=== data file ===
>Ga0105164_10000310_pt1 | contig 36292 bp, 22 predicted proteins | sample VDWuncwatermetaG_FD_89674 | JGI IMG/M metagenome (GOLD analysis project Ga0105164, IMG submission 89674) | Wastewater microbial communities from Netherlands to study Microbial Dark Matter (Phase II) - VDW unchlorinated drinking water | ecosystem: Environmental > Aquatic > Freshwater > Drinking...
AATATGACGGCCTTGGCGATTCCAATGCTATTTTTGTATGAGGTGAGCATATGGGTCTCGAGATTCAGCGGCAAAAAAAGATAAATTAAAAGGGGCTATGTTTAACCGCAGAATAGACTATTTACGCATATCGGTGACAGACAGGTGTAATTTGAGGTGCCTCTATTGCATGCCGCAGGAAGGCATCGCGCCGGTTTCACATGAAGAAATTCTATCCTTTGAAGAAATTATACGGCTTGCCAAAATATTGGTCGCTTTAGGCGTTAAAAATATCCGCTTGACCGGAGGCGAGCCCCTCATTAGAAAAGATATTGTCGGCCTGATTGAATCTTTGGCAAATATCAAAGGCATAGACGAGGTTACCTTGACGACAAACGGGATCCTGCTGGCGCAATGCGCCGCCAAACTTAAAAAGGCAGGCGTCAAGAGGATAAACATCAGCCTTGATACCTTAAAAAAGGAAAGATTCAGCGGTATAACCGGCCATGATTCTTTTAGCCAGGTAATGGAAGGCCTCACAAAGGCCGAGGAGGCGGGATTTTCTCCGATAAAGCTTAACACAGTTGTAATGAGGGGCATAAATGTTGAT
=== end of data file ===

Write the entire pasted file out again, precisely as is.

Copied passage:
>Ga0105164_10000310_pt1 | contig 36292 bp, 22 predicted proteins | sample VDWuncwatermetaG_FD_89674 | JGI IMG/M metagenome (GOLD analysis project Ga0105164, IMG submission 89674) | Wastewater microbial communities from Netherlands to study Microbial Dark Matter (Phase II) - VDW unchlorinated drinking water | ecosystem: Environmental > Aquatic > Freshwater > Drinking...
AATATGACGGCCTTGGCGATTCCAATGCTATTTTTGTATGAGGTGAGCATATGGGTCTCGAGATTCAGCGGCAAAAAAAGATAAATTAAAAGGGGCTATGTTTAACCGCAGAATAGACTATTTACGCATATCGGTGACAGACAGGTGTAATTTGAGGTGCCTCTATTGCATGCCGCAGGAAGGCATCGCGCCGGTTTCACATGAAGAAATTCTATCCTTTGAAGAAATTATACGGCTTGCCAAAATATTGGTCGCTTTAGGCGTTAAAAATATCCGCTTGACCGGAGGCGAGCCCCTCATTAGAAAAGATATTGTCGGCCTGATTGAATCTTTGGCAAATATCAAAGGCATAGACGAGGTTACCTTGACGACAAACGGGATCCTGCTGGCGCAATGCGCCGCCAAACTTAAAAAGGCAGGCGTCAAGAGGATAAACATCAGCCTTGATACCTTAAAAAAGGAAAGATTCAGCGGTATAACCGGCCATGATTCTTTTAGCCAGGTAATGGAAGGCCTCACAAAGGCCGAGGAGGCGGGATTTTCTCCGATAAAGCTTAACACAGTTGTAATGAGGGGCATAAATGTTGAT